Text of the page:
The change in leadership following the death of King Hussein concerned the international community because many countries were unsure as to whether the young king would be capable of successfully taking a fragile economy into the 21st century. However, King Abdullah has shown the international community that he is committed to continuing the economic liberalization of Jordan. If macroeconomic policy continues to be well managed, the Jordanian people will enjoy increased foreign investment, increased privatization, and steady growth over the next few years. Forecasters put the future annual GDP growth as high as 4 or 5 percent.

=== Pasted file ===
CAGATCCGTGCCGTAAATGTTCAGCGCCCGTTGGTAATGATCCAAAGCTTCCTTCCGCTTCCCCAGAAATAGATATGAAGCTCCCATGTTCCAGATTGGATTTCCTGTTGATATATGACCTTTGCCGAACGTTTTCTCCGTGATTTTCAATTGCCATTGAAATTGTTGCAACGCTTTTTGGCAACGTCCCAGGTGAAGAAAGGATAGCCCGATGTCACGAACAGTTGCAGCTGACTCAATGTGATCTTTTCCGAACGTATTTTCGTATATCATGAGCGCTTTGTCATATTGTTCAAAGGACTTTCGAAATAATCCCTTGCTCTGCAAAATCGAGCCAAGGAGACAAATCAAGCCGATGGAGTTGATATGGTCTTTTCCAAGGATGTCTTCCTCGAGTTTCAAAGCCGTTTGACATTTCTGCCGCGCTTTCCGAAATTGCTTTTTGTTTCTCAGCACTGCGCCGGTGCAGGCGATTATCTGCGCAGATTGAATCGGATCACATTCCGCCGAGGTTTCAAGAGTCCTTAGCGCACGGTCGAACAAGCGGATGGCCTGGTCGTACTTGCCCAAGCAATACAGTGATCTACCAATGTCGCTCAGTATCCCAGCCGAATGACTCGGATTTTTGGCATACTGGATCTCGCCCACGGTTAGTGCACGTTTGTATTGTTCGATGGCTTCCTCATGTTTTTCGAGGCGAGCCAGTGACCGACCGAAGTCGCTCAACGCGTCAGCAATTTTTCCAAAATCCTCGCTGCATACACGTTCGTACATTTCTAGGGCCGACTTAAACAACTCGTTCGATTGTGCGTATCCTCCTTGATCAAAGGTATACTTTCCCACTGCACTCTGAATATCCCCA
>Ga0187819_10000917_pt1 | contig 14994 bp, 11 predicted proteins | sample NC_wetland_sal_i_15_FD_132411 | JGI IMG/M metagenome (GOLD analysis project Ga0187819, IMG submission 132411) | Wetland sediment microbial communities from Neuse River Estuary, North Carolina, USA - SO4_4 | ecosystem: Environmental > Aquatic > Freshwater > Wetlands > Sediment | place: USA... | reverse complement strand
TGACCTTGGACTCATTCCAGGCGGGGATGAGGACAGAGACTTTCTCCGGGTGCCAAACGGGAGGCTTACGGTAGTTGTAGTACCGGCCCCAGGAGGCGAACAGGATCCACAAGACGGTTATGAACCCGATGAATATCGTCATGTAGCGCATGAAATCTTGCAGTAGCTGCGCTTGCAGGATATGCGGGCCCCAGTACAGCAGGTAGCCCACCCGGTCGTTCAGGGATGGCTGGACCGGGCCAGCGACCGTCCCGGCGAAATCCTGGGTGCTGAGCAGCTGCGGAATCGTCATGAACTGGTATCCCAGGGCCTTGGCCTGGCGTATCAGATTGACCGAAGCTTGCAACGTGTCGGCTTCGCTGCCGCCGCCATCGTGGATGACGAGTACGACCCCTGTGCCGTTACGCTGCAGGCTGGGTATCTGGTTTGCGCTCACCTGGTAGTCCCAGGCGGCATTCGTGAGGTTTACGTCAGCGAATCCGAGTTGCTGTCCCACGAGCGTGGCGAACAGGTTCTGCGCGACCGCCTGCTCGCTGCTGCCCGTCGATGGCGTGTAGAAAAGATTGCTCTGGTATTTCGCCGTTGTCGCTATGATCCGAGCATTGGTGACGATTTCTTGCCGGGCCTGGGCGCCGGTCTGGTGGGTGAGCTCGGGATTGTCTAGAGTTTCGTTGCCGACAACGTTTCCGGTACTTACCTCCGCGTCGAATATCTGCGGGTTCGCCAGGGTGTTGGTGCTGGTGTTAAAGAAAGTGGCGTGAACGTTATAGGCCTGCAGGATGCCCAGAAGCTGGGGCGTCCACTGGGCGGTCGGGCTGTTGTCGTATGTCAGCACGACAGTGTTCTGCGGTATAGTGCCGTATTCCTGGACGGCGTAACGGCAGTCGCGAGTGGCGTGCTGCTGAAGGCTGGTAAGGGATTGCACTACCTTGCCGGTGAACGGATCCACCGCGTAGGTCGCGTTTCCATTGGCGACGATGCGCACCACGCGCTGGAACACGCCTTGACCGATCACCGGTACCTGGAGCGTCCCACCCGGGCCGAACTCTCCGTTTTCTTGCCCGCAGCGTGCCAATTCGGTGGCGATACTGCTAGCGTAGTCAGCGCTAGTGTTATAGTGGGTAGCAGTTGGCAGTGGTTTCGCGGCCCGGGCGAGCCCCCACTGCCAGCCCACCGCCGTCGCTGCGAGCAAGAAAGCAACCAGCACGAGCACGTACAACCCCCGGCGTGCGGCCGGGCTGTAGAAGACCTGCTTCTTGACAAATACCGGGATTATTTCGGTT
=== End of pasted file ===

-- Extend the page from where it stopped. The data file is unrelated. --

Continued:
Following the adoption of the IMF structural adjustment program, the government also hopes to expand the tourism industry, increase exports, and reduce interest rates in order to boost the economy. Nevertheless, the extent to which the Jordanian economy can grow is somewhat dependent on the events that will take place in neighboring Israel and the Occupied Territories during the course of 2001. If the violence continues in the West Bank and Gaza Strip and indeed if a war were to break out between the Palestinians and Israelis, Jordan's tourism industry would come to a halt. In addition, potential investors would be very unwilling to risk putting their money into a region that might possibly be on the brink of war.